Studies Link Birth Defects to Fracking

Climate change is a global issue that cannot be ignored. Weather patterns are shifting. Summer fires are burning hotter, longer, and closer to cities than before. Droughts are commonplace in many parts of the world. And storms are getting bigger and more frequent — and causing more damage. And much of the change in our climate can be traced to human interventions, including pollution and the release of chemicals from manufacturing, agriculture, and gathering oil and natural gas.

Each year, scientists uncover new ways that climate change is affecting human health — including birth defects caused by environmental factors and toxic chemicals.

Extreme Temperatures Increase Congenital Abnormalities in Infants

The past 10 years have been some of the hottest on record. Climate change has led to longer periods of hot weather in the U.S., even in areas that are typically temperate. The temperature increase has shown affected snow and ice packs, droughts, and increased energy usage as people try to stay cool.

But it is having more wide-ranging effects on our health. A recent study in the Journal of the American Heart Association has shown that pregnant women who are exposed to extreme heat early in their pregnancies are more likely to have a child born with congenital heart defects. As temperatures continue to rise, more women are likely to be exposed to extreme heat, increasing the number of children potentially born with serious heart trouble. The researchers believe these extremes in heat may directly cause fetal cell death, according to the study.

Without work to slow climate change, these extremes in heat may increase, lengthen, and begin to affect more crucial systems in infants’ bodies.

Fracking: Increased Fossil Fuel Production Comes with Foreseeable Consequences

In the past 20 years a once obscure form of fossil fuel extraction has grown to prominence in the United States: Hydraulic fracturing, or “fracking.” The rise in popularity of this method has been driven largely by the dual influences of increased demand for (relatively) cleaner burning natural gas and the decreasing productivity of traditional oil wells, which drove oil producers to seek alternative methods of extraction. The rapid expansion of fracking, a process whereby innumerable chemicals are forced into the ground resulting in the release of fossil fuels from shale and rock bed, has in fact resulted in an increased supply of oil and gas. But that has not been without significant cost and consequence.

A foreseeable result of this method of driving toxic chemicals into the ground has been the damage to our water sources, our air, and our soil. For example, a 2016 study by a team of Stanford researchers found fracking byproducts enter underground aquifers and domestic wells in Wyoming, exposing residents to a cocktail of dangerous carcinogens and teratogens. This environmental pollution is harming the most vulnerable members of our communities: it is causing birth defects in our children.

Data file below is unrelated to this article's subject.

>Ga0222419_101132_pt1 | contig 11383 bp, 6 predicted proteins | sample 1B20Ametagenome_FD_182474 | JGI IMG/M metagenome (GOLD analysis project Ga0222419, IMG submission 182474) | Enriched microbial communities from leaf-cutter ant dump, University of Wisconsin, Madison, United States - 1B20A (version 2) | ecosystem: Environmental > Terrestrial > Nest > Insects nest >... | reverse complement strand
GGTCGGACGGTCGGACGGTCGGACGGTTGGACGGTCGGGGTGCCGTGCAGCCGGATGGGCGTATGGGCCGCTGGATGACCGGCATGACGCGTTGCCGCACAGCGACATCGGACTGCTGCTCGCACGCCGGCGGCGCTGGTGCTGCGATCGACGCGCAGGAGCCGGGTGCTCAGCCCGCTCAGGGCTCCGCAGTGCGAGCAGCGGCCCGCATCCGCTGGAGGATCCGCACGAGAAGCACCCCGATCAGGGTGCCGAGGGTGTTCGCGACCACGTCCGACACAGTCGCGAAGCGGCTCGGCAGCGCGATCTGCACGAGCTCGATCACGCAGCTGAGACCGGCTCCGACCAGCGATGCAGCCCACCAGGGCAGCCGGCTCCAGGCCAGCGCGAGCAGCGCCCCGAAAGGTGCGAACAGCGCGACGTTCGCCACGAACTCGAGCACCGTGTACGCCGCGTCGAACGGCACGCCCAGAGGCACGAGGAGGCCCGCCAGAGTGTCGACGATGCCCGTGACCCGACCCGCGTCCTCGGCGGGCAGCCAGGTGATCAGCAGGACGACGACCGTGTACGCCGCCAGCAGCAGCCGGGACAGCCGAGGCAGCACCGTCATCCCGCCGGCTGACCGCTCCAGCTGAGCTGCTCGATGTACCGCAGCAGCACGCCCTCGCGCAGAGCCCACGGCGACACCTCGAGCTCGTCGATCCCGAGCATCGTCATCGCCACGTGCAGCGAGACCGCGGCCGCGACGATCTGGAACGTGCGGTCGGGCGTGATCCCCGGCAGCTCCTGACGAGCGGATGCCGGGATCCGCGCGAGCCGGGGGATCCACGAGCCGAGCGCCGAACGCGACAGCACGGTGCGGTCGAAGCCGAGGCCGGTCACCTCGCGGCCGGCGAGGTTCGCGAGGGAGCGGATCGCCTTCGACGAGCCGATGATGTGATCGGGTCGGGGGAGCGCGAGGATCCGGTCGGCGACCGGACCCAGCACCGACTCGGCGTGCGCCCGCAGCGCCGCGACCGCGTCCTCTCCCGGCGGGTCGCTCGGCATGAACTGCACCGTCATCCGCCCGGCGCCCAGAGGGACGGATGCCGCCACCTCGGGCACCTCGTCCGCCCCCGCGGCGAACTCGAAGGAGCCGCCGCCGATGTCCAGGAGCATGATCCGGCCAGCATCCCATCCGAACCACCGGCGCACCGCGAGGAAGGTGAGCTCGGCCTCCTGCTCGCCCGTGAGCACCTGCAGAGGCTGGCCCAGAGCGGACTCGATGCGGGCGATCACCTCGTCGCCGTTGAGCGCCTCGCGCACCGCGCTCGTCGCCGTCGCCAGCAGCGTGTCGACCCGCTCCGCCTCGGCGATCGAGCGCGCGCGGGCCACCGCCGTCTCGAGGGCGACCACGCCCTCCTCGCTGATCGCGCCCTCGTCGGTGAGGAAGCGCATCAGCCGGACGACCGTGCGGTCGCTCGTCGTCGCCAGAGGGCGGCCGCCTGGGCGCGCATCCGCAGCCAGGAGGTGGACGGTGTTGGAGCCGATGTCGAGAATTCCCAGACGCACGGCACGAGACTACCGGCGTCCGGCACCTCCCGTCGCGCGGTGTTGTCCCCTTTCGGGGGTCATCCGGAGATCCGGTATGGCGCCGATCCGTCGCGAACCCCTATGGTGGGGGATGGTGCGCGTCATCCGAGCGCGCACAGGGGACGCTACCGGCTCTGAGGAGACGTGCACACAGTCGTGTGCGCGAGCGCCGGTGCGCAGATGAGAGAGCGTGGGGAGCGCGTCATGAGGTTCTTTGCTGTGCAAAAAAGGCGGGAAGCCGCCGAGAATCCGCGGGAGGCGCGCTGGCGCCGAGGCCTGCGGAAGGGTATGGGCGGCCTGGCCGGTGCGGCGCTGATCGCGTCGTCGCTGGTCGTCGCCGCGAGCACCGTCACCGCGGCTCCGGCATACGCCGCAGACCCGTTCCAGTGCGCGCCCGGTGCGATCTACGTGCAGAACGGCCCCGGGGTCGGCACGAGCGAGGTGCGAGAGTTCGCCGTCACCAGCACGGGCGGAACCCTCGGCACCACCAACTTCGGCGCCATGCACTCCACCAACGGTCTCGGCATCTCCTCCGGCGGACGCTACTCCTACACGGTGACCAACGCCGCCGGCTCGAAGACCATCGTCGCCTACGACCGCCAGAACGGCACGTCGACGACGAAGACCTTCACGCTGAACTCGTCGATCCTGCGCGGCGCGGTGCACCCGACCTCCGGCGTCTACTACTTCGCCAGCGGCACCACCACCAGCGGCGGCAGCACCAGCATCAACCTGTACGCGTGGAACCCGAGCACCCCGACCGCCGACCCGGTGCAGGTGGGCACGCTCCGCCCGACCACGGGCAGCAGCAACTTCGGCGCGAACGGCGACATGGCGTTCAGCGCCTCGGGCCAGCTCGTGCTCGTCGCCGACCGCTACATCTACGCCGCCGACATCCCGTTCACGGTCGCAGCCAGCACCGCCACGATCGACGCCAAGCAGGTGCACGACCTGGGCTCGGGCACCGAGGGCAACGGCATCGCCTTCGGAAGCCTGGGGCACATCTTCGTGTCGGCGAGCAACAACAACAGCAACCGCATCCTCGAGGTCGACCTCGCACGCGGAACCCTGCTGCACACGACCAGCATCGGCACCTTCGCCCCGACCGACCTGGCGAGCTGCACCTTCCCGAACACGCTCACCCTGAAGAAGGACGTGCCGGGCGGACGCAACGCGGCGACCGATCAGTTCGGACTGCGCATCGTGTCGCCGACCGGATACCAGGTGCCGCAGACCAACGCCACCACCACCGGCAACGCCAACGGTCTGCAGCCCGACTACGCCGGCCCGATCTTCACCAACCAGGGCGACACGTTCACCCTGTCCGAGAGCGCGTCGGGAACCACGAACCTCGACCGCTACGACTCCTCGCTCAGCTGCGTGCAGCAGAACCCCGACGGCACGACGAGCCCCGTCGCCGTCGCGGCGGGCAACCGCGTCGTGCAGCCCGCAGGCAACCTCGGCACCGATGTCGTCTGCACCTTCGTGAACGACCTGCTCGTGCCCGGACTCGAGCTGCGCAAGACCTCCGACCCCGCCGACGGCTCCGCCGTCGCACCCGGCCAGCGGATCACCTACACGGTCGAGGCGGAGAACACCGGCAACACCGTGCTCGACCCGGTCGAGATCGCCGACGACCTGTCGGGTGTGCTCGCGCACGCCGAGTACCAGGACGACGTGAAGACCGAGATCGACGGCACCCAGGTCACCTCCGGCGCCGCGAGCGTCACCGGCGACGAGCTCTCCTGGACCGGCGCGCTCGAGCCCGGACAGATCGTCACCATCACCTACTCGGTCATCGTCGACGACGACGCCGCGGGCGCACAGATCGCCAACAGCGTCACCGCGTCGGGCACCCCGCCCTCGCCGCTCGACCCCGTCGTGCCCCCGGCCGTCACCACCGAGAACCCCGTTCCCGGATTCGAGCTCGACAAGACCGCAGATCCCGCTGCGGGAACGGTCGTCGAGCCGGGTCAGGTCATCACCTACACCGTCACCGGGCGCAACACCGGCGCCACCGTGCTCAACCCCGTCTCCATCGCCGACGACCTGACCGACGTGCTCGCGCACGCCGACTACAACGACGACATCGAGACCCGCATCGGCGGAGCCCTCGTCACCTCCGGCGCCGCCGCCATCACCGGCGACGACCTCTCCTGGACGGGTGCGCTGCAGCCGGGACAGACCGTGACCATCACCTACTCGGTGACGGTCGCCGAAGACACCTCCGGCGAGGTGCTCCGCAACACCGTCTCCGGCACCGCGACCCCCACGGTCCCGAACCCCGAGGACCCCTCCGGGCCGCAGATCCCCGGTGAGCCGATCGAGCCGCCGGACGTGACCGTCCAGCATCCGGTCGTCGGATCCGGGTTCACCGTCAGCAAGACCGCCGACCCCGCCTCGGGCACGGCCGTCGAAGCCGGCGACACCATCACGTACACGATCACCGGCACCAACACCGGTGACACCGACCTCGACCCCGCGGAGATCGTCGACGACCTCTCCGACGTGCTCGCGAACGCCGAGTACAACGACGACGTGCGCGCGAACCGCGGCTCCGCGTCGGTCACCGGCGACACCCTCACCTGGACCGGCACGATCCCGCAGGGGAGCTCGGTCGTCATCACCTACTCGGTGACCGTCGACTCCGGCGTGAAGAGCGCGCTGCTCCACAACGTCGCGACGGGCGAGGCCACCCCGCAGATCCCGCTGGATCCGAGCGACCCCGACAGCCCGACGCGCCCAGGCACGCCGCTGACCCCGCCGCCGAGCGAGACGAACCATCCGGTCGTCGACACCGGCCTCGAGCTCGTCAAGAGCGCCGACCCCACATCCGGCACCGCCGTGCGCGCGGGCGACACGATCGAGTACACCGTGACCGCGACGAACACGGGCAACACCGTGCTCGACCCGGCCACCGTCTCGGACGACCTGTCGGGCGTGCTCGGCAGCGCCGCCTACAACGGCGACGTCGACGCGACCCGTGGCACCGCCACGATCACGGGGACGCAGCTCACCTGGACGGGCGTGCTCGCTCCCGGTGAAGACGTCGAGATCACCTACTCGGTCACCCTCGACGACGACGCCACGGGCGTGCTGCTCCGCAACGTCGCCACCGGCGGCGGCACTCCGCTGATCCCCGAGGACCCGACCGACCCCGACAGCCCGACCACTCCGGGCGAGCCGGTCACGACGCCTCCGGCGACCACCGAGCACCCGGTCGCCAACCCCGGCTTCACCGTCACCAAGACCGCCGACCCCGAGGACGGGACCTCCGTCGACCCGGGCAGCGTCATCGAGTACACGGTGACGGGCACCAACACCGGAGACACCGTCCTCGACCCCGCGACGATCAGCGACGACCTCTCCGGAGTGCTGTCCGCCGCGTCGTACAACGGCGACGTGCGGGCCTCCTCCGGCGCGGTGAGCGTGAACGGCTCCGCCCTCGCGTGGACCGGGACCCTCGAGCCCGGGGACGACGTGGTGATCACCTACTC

Fracking Chemicals Associated With Dangerous Birth Defects

Ethylene glycol, ethanol, methanol, benzene, and toluene. These are not just some of the chemicals pumped into a fracking well. They are also known teratogens, chemicals that are known to cause birth defects, miscarriage, and infant death.

A 2014 study showed that the infant death rate is higher in areas near fracking sites within 28 days of drilling. It also showed effects on babies while in utero, especially during the critical early weeks of pregnancy, when mothers may not even know they are pregnant and need to take extra care.

A more recent study looked at the specific chemicals used and their effects on infants, including low birth weight, miscarriage, pre-term birth, and defects of the heart, brain, and spine. More than 750 chemicals are added during the fracking process. Many of these potentially hazardous chemicals are released into the environment from the process. These chemicals include neurotoxins, carcinogens, and endocrine disruptors. The effects can be felt by adults living near or working at fracking sites and infants and children exposed in utero.

In this study, the authors also note that the chemicals used and released during fracking are also linked to infertility.

More long-term study is needed to see if reproductive changes are longer-term, such as children potentially born with defects even after the parents are no longer actively exposed to the fracking chemicals.

How We Help Victims of Toxic Exposure

The attorneys of our birth defects victims alliance understand the pain that families face when coping with life-altering birth defects—and the frustration of knowing they could have been prevented. Our team has over 30 years of combined experience in birth defects litigation in cases involving toxic chemical exposure. We have the resources and experience to fight on behalf of our clients against corporations who put them in danger. Call us to see how we can help you and your family receive justice for birth defects.